“So what do you think of the old circuit, then?”
“Here, right here – you’re driving on it”
Fernando Alonso looked down the road, through the windscreen of our Renault Laguna family saloon, and, with a slightly puzzled expression on his face, turned to me and asked, “What, this – this is where they used to race?”
“Yes, Fernando, it is!”
The road ahead, edged with farm houses, barns and lush green fields lazily grazed upon by grass-munching dairy cattle, plunged straight downhill towards a slightly banked, long in length – and flat-out if you like – right-handed corner.
Nodding his head in a manner indicating his respect for the F1 racers of yesteryear, my Spanish chauffeur and I cruised gently into the turn known as Burnenville and made our way to the photographic shoot location.
Now if, like me, you grew up slightly obsessed (in a wholly healthy way of course!) with everything to do with the past, the current and even the future of all things Formula 1, you may be a little disappointed with what you’ve just read. When I heard it, I know I was. You’d think, wouldn’t you, that the guys we watch on 19 weekends a year, braving it out in wheel-to-wheel grand prix races, would know a thing or two about what went before.
Sadly – in most cases – you’d be wrong.
Over the past 25 years of working with top-level F1 drivers, experience has taught me most know little about those who made our sport great. It’s a shame, but I guess when you’re living the childhood dream of racing karts, winning trophies, finding budgets, climbing the motorsport ladder, being feted at every turn, praise lavished on one by all, the tedious task of bothering to read about the guys who toiled in the past is just that. Tedious.
Sure most current drivers will wax lyrical about how they idolised their heroes at an early age, but most will struggle to get beyond the ‘I adored Senna’, ‘I respected Prost’ or ‘I admired Michael Schumacher’ oft-repeated soundbites.
In three weeks time the F1 circus will arrive at one of the truly great circuits, Spa-Francorchamps. Nestling in the hills, valleys and forests of the Ardennes countryside this classic track – even in its current form, truncated from the original 14-plus kilometre course – is becoming something of a throwback to an era so removed from where we are now as to be almost completely unimaginable.
The fact that a top-level F1 driver, respected as possibly the best of the current crop, knows little of its past is testament to that.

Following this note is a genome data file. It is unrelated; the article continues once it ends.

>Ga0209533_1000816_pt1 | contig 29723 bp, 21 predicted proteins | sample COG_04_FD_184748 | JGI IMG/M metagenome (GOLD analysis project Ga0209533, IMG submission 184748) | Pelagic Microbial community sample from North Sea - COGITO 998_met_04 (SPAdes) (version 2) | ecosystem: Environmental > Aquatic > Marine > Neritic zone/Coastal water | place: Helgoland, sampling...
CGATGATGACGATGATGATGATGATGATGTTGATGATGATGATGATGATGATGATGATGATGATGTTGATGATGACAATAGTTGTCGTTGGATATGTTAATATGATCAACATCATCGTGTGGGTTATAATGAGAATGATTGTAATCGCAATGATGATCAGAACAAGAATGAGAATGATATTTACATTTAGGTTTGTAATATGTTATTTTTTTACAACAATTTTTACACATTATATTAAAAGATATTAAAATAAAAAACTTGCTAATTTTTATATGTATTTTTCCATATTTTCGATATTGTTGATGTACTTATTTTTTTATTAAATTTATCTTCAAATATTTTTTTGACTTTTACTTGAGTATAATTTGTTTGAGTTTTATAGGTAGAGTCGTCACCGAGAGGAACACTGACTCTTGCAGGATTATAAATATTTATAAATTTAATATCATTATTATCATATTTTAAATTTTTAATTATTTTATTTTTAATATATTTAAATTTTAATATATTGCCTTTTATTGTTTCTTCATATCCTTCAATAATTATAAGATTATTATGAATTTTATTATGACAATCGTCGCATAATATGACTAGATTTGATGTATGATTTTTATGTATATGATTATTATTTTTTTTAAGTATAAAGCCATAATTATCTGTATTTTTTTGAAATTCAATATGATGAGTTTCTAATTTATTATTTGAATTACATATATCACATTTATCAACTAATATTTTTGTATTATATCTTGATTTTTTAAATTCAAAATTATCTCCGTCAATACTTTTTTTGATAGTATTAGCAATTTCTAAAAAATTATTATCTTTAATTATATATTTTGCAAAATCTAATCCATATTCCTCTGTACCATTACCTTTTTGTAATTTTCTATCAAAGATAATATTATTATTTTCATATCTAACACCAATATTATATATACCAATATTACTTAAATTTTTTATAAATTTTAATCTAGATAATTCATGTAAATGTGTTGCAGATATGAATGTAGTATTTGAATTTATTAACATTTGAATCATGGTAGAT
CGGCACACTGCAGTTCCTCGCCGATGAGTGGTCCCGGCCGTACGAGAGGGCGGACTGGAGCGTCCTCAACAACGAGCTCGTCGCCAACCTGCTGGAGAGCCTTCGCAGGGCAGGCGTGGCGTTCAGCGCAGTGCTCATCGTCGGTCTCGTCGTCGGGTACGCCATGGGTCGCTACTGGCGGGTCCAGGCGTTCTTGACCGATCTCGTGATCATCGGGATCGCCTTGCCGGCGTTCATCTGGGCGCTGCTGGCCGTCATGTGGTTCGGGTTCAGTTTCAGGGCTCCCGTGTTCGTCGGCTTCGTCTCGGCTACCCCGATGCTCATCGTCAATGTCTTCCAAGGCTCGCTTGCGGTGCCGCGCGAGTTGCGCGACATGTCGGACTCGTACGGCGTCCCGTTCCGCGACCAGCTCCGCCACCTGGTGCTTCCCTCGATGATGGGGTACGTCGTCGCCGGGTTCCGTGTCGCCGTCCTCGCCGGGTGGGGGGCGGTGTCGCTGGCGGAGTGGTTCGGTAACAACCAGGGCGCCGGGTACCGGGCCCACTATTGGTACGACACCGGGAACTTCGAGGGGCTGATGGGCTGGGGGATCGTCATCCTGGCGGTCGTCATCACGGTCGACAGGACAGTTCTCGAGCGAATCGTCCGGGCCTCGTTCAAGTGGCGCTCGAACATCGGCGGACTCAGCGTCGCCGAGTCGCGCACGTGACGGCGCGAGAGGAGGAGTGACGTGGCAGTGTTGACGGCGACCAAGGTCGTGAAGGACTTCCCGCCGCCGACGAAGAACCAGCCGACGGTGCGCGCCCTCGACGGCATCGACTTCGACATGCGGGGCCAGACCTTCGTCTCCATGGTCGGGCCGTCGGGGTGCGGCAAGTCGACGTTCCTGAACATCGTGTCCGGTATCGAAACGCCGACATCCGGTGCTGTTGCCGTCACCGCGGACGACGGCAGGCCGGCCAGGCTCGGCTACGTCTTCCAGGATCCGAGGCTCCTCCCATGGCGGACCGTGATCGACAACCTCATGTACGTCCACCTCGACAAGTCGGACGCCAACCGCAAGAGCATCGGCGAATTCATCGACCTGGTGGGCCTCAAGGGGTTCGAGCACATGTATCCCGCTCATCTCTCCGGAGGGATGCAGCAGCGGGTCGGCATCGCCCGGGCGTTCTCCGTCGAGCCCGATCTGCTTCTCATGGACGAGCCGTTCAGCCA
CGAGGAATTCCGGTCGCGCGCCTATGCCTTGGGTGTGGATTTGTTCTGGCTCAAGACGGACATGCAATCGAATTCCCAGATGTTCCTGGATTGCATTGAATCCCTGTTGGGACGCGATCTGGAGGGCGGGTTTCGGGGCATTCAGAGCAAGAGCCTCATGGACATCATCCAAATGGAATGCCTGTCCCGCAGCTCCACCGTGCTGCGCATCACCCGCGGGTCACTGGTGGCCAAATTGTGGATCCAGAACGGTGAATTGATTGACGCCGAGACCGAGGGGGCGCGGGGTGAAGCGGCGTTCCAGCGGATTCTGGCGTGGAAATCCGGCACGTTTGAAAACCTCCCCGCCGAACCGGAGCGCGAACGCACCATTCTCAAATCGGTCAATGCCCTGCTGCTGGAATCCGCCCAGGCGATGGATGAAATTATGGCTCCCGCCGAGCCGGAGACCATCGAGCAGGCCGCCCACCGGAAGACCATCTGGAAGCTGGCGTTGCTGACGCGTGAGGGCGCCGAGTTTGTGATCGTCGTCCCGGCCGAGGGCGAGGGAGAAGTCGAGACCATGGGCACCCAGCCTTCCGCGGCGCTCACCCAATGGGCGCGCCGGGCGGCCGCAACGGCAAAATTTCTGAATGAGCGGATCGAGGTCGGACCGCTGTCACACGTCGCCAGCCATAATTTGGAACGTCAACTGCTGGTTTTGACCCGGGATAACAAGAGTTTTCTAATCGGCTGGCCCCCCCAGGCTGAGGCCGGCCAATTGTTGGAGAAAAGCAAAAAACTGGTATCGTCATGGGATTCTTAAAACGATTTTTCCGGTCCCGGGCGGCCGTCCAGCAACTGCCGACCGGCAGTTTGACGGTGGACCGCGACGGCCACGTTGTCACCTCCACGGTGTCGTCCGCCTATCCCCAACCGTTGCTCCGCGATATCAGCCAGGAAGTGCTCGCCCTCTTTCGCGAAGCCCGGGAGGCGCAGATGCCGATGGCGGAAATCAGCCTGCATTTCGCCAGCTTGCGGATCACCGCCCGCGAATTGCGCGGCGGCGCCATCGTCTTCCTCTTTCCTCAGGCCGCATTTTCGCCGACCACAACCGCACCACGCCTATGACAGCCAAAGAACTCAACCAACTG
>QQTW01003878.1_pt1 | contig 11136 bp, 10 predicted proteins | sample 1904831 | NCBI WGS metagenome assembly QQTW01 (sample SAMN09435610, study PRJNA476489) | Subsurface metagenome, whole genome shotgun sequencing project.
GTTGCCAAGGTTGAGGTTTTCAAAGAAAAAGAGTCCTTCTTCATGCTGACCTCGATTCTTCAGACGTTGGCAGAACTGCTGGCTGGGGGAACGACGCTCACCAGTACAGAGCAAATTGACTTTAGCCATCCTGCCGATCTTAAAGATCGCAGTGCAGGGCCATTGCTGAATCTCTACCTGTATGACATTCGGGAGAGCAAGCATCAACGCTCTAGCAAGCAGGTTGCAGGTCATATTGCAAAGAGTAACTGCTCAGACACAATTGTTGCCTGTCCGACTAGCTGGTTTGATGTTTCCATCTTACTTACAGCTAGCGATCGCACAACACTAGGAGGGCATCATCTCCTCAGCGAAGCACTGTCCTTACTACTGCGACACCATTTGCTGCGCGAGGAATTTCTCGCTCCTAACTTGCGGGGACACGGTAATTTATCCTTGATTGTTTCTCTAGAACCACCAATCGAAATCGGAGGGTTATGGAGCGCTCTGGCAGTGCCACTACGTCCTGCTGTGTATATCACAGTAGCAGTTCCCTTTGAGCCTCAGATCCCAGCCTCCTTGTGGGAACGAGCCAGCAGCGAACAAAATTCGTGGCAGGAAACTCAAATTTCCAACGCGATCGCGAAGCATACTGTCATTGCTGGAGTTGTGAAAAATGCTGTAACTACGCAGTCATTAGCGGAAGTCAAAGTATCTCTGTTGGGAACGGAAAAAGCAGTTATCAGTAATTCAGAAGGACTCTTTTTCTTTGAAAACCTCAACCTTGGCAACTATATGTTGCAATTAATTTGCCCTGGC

Of course we live in a different world to the one Nuvolari, Ascari, Fangio, Farina, Collins, Clark and McLaren enjoyed. All winners at what was, for a significant time, the fastest open-road circuit in the world.
Fast-forward to now and what do you think that gang of greats would make of the circuits their modern-day counterparts race upon now?
Of course I’m not bemoaning the likes of the contemporary F1 tracks in Malaysia, Bahrain, China, Spain, Russia, USA or Abu Dhabi. Why would I? Every circuit that Bernie’s travelling circus visits – be it good or bad – is a photographic challenge and one to which I hope I rise. But, when one stands at Eau Rouge with the towering Raidillon corner cliff face soaring above, one cannot help but desire for more challenging courses than the new ones we’ve experienced recently.
Please don’t misunderstand me, I don’t mean to criticise the man who has the seemingly exclusive brief to design and build modern day F1 courses, German architect Hermann Tilke. Hermann is an affable guy who tries hard and – mostly – does a good job. Remember just what a fantastic circuit the sadly now unused (by Formula 1) Istanbul Park is. Fast straights, challenging high-speed corners, plunging gradient changes, tight hairpins, this track – save for a crowd, of course – has it all.
One can, and many do, slate most of our sport’s current venues but Tilke has to work within the parameters that all architects are presented with.
Much as you and I – and, I know, Herr Tilke – would like to see a brand new ‘classic’ track with the majesty of Spa built today, can you imagine how hard the plans would be laughed out of the bureaucrats’ office should one present a proposal for a grand prix facility in, let’s say, the Lake District?
Overly subsidised, wasteful, bird-and-bat-population denuding, heinously ugly wind turbines, yes. A state-of-the-art F1 race track… Certainly not!
Of course there’s always an upside to every down. With all this circuit modernity, those of us that love the sport have developed an increased sense of affection for the classic circuits. Trips to tracks such as those at Montreal, Monza, Suzuka and Sao Paulo now seem extra special for everyone involved within the sport, and, I’m sure, for those watching from afar.
We absolutely must continue to stage grands prix on these special tracks, if for no other reason than to retain a link to the wonderful history that our sport is so fortunate to enjoy.
Who knows? One day Spa maybe deemed too dangerous for the racers of the future to compete upon, with the photographers of decades to come educating F1 stars as to what went before.
Let's hope not...
Please now take a few minutes to enjoy my pictures from the 2014 Hungarian Grand Prix by clicking here.